Two Ind. counties declared disaster areas

September 16, 2008 4:42:13 PM PDT
Three days after the Little Calumet River rose to a record 17.32 feet, the flood waters are slowly receding in northern Indiana. The river still remains several feet above flood stage. Indiana Governor Mitch Daniels declared two counties disaster areas Tuesday after getting a first-hand look at the flood damage.

Daniels toured flooded areas in northwest Indiana. He says Lake and Porter counties are in need of federal assistance.

"We have several counties down south that were hit very hard, too. But what matters most is securing the federal systems. That process of assessment is beginning right now," said Daniels.

Between the tornado in June and now the flooding, Governor Daniels is calling on Mother Nature to stop picking on Indiana. Now that he has declared the county a disaster area, the next step is to formally ask the federal government for help.

The sun may have been shining in Munster Tuesday, but moods are anything but bright and cheery as hundreds are going on their third day without their homes. Many are counting on the visit of the governor to pave the way for help.

"We'll be establishing a one-stop facility where all the agencies, state, federal and volunteer, who might provide assistance to citizens will be centrally located," Governor Daniels said.

The Red Cross arrived Tuesday to help those calling Munster High School home. With food, toiletries, even dog food, the high school has served as a temporary shelter. The Seagraves have been here since Sunday.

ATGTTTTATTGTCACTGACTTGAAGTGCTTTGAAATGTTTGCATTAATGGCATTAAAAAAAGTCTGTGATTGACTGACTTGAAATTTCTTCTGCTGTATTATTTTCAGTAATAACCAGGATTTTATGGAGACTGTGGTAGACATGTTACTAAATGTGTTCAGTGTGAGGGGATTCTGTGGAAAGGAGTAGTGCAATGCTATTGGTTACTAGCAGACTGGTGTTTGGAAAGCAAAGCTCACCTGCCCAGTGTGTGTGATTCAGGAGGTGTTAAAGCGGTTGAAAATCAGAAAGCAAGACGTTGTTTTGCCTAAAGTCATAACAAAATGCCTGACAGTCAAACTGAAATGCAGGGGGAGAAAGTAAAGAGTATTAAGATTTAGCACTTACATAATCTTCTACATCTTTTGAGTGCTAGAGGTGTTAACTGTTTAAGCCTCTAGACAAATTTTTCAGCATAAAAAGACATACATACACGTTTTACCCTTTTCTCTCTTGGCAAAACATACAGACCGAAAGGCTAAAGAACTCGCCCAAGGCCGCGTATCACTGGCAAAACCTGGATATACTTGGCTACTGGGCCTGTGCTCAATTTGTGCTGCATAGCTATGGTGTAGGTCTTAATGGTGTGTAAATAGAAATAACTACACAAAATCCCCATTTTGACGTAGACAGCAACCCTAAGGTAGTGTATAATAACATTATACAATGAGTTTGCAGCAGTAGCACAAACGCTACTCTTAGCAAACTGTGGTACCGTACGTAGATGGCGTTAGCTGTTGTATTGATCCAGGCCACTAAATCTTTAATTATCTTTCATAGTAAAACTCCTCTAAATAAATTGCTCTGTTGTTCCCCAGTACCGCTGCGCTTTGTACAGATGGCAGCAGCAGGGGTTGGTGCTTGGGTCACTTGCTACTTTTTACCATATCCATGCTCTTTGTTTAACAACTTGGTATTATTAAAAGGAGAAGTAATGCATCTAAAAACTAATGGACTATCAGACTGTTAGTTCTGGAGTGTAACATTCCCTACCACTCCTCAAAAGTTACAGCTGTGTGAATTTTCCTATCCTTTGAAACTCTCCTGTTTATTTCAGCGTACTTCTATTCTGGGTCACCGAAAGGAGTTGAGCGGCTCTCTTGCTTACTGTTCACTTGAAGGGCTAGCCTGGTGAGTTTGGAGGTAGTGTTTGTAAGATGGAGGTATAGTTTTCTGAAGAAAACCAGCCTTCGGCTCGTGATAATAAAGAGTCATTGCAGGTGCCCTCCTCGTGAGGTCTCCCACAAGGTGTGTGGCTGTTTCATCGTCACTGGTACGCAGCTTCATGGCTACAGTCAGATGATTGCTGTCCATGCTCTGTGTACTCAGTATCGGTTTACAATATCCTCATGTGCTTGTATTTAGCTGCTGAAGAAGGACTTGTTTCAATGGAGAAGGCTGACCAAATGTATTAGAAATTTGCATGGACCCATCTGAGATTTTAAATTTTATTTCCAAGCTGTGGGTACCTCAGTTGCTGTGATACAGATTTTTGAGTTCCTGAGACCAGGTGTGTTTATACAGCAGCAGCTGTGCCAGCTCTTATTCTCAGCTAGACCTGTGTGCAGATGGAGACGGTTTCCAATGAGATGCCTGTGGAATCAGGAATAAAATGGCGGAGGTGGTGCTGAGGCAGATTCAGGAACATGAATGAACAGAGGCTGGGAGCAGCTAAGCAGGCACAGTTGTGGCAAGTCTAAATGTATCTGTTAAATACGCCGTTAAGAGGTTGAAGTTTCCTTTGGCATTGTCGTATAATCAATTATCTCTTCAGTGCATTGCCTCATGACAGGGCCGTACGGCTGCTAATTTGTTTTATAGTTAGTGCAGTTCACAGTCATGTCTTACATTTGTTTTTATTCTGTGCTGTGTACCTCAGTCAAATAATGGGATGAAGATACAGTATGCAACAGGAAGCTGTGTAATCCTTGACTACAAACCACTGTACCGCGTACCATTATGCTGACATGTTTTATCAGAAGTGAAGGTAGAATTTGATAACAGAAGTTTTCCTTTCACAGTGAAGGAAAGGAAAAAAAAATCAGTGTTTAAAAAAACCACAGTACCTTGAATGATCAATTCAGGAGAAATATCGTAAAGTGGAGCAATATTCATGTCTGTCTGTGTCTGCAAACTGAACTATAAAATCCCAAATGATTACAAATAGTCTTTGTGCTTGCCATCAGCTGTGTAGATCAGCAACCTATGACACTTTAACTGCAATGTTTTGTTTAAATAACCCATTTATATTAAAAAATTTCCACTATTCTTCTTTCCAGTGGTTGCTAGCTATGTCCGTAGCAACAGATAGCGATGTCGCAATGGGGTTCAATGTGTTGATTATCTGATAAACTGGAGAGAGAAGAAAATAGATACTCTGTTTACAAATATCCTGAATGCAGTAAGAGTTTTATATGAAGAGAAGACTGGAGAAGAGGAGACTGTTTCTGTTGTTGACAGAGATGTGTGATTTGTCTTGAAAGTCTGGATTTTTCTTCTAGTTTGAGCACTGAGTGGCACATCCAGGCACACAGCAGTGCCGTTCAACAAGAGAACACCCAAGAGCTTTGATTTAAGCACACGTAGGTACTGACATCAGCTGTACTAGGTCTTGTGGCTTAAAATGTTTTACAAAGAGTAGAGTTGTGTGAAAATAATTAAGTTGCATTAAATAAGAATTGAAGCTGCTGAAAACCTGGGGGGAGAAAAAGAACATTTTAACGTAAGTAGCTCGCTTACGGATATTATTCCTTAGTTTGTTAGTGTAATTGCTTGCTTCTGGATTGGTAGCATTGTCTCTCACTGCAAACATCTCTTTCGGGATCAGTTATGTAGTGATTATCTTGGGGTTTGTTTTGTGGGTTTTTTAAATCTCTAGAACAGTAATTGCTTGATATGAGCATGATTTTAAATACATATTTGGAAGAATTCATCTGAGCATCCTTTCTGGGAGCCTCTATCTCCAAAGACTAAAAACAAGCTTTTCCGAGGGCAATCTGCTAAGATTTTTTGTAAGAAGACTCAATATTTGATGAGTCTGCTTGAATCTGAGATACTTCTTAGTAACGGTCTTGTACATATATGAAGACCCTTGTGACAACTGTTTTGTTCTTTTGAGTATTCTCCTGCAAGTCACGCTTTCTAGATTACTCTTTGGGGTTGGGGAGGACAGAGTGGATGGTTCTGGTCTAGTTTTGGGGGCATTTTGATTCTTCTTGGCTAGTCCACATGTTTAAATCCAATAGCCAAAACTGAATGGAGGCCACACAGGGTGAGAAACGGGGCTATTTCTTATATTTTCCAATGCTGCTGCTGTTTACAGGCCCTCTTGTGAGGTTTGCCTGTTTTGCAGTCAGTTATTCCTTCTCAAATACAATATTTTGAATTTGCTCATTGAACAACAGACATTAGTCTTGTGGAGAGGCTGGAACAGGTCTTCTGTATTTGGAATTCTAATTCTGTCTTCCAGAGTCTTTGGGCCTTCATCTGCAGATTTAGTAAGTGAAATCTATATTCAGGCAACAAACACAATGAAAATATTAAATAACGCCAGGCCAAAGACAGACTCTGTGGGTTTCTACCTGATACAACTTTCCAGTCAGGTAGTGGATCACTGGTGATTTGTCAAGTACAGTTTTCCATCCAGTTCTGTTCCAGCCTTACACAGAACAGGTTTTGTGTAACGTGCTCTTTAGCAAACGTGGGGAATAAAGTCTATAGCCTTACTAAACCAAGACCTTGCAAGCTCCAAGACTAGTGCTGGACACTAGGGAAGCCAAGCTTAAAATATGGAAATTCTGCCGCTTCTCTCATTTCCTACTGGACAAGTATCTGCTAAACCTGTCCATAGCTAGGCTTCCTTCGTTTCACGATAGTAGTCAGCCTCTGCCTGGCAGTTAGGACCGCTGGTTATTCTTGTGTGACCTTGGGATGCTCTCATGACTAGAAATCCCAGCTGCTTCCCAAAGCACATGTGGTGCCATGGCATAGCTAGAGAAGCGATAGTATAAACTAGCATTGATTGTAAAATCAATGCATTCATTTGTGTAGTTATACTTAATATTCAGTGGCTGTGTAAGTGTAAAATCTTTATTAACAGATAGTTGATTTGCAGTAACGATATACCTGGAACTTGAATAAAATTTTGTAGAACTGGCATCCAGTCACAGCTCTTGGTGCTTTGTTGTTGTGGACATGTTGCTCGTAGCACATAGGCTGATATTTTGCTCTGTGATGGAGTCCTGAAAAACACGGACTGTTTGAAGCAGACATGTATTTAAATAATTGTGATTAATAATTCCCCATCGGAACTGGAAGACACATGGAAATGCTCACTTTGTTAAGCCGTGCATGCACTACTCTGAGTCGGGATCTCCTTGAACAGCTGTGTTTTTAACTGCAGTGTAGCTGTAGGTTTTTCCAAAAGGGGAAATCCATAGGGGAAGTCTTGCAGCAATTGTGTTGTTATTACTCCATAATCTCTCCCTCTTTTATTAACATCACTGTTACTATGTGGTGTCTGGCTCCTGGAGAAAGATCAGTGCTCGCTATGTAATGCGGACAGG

"I've resigned myself. I know that it's there, what are you going to do? You've got to accept it and go from there," said Don Seagraves, resident.

"We're making the best of it. We're enjoying ourselves here. They're very good to us," said Josie Seagraves, resident.

Munster residents living in 450 homes were forced to evacuate. No one is allowed back in unless it is an emergency and a boat is the only way to get there.

"My husband needs his medicine. He has very bad trouble. He called the VA because he's a veteran, and they told him no," said Bertha Geren, resident.

Many had to leave so fast, the only thing they took were the clothes on their backs. Gary McNamara came back to his home Tuesday morning to rescue his daughter's rabbit.

"You wonder what do you take? You're out of your house. What do you take with you?," said Gary McNamara, resident.

At this point, there is no telling when people and their pets will be able to return to their homes. The water has receded a bit, but it still has a long way to go.

And then there is the cleanup. Before then, all the homes are going to have to be deemed safe in order to get back in.


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